Life and New Girl – July 31, 2019 Kristian and I are back in Unit B answering questions you sent in last week. Join us as we get deep into life and what drives our […]
I had the real pleasure of shooting Ame’s car underneath the Yokohama Bay Bridge back in 2014 before the Winter Cafe. Back then we had talked a bit online, but that was the first time I met him in person, and being a bit humbled at the time, wasn’t really up to asking many questions. Since then, I’ve been lucky enough to stay in touch, and continue our friendship from a distance. The car has also undergone some fairly dramatic changes, so when I visited Nagano at the end of last year, I jumped at the chance to photograph the car again in it’s evolved state. This time, I had the intentions of re-writing an article not just about the car, but about the owner as well.
I feel that the aftermarket companies that support older chassis don’t get enough credit. To produce new parts for an application that is constantly diminishing in population isn’t something easily committed to. It takes a dedication, and a love for motor sport, to appeal to these cars. As time passes, because we’re so enthralled by the cars of the 80’s and 90’s, we don’t recognize just how old some of these cars are. The FC, for example, made it’s debut in 1985; celebrating it’s 30th birthday just last year. Appreciating the everlasting potential of these cars is something worth noting, and Atsushi-san of Shizuoka does just that with his Tamon Designs clad RX7.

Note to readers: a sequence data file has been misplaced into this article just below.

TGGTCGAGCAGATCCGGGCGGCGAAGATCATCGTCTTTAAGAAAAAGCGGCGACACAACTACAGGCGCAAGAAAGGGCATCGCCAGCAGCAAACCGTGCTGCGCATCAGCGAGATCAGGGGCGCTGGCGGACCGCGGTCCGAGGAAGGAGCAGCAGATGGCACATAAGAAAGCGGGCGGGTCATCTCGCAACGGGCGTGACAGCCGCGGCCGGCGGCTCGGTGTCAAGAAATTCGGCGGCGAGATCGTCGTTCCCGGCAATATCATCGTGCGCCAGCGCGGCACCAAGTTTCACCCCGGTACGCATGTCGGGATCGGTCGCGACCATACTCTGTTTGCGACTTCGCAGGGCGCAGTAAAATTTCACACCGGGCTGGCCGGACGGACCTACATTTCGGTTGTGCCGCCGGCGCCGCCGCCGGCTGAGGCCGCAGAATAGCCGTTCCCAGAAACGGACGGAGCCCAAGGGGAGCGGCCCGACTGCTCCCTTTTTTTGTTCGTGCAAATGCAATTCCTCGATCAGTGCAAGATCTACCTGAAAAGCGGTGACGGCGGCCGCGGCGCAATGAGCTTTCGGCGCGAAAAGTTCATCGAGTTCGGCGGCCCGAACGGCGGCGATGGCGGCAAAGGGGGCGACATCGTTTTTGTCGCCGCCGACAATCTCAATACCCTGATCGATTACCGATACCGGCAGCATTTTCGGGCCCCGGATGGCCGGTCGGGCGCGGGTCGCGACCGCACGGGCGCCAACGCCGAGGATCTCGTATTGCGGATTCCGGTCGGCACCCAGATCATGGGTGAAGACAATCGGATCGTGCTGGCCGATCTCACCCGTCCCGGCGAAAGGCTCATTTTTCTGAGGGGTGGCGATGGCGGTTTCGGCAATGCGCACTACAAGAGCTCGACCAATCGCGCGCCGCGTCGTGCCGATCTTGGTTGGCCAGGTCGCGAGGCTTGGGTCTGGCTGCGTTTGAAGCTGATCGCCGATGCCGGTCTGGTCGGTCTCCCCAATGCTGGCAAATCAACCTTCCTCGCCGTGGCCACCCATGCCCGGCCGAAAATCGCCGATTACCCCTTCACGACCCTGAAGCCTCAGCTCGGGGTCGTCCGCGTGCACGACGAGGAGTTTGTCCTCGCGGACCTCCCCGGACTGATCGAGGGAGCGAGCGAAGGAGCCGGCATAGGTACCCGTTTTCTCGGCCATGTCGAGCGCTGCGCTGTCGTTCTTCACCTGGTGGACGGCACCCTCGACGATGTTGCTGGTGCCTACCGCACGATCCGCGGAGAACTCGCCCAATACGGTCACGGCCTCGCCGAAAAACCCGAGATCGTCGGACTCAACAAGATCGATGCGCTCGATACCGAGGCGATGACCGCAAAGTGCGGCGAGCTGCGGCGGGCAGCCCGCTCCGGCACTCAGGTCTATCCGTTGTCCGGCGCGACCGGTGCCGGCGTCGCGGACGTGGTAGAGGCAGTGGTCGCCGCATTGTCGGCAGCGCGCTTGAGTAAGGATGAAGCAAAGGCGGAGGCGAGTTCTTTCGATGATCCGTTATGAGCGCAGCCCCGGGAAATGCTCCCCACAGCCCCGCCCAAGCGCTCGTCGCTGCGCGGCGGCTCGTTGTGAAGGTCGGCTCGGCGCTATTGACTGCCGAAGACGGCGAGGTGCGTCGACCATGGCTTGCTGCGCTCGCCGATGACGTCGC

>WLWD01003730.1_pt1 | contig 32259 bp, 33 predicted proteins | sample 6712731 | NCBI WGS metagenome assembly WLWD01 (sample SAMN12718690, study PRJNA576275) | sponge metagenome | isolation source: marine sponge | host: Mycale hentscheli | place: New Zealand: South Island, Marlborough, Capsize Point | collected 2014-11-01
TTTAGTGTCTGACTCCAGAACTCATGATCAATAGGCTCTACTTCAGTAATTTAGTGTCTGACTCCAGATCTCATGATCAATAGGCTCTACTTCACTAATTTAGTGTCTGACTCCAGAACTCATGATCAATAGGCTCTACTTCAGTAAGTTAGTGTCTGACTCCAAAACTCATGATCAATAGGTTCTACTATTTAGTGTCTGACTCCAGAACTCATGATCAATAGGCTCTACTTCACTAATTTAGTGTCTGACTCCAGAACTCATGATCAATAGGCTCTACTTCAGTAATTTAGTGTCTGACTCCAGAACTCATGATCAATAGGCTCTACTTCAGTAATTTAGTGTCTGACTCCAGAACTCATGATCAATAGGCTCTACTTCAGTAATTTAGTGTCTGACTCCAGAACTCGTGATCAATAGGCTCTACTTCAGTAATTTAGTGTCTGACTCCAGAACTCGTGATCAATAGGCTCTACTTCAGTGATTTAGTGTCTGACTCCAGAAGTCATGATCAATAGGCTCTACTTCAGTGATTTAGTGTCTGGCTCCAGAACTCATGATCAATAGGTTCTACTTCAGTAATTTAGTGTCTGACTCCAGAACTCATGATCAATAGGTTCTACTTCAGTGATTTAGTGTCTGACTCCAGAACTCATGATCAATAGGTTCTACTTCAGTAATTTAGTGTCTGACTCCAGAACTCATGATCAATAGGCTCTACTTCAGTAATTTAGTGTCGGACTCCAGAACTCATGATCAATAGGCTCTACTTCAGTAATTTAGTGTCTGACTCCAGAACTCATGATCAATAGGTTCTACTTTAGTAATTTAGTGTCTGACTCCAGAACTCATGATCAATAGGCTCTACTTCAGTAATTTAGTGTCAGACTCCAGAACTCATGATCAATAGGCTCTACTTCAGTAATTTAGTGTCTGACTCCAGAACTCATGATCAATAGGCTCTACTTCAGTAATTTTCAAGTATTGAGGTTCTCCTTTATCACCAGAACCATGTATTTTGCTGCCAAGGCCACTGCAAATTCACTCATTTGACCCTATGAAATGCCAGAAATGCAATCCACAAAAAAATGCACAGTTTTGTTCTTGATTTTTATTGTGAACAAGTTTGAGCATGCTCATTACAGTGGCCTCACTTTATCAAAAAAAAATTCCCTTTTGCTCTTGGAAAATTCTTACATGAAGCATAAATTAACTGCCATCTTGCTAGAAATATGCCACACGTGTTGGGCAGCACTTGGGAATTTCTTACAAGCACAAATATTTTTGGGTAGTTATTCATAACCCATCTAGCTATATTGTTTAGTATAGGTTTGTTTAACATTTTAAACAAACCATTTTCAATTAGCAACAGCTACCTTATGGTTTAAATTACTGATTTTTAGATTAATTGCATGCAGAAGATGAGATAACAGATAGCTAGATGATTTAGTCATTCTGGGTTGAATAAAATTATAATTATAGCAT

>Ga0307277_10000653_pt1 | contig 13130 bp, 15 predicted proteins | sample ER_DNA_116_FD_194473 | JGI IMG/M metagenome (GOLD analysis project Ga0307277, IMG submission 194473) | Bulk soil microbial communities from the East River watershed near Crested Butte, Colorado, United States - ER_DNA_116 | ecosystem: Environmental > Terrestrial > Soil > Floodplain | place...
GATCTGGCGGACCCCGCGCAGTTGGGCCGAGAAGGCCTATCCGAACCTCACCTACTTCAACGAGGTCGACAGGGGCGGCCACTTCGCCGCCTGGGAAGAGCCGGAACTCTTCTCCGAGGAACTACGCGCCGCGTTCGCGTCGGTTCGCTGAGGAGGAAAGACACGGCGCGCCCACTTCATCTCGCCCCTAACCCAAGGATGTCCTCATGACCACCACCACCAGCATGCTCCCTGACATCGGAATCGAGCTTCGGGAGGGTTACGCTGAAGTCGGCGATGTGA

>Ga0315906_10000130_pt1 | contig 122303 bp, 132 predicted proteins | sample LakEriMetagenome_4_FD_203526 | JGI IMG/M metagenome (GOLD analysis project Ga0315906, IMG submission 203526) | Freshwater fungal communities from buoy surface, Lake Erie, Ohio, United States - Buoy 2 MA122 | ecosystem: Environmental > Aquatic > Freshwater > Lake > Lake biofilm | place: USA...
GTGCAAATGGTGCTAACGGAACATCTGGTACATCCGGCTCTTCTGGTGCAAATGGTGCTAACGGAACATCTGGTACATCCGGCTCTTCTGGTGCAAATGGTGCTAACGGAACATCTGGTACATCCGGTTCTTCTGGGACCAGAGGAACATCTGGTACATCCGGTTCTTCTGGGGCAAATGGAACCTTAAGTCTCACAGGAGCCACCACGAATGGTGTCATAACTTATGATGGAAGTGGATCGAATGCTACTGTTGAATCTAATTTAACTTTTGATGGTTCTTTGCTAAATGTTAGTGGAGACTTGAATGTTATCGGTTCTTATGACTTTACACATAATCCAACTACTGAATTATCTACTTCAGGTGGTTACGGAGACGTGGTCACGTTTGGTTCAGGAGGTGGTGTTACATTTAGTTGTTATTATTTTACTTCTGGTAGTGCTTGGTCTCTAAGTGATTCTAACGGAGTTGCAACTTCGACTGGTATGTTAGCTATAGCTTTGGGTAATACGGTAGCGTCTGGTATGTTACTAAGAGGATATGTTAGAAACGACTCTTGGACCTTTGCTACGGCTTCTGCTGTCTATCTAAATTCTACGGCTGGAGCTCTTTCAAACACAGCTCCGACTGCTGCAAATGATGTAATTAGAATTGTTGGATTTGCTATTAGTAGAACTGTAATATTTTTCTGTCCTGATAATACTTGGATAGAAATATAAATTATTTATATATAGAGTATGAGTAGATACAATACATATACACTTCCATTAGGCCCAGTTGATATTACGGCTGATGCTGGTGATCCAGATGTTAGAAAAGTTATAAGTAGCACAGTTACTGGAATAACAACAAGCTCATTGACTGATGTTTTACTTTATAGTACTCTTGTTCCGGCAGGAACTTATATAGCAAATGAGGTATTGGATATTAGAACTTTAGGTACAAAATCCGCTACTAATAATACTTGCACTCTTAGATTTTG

No stranger to magazine interiors, Hiroshi Amemiya’s S15 has been the center of attention for many publications throughout the past year or so including Super Street, Hyper Rev, Option2 (twice!). In fact, Enkei […]
It’s no secret that the Japanese tuning philosophy is to achieve the maximum with the minimum. While we can see this practiced throughout all the major tuners, I wouldn’t be too far off in saying we witness it most in the Honda field. The majority of Honda tuners in Japan are so specific to not disturb the chassis by overpowering, and work closely with what the manufacturer has already offered. While, typically, FEEL’S would fall into that category just nicely, their FD2 Type R you see pictured above may be pushing the boundaries of that philosophy just a bit. Aesthetically, the minimalism has vanished; the use of aftermarket aero abundant. I would argue though, that although a bit extreme on the exterior, the car is a shining example of perfect balance. Let’s take a closer look at this build at my first stop on my all Japan mega tuning adventure; Honda Twincam. Click past the break for more.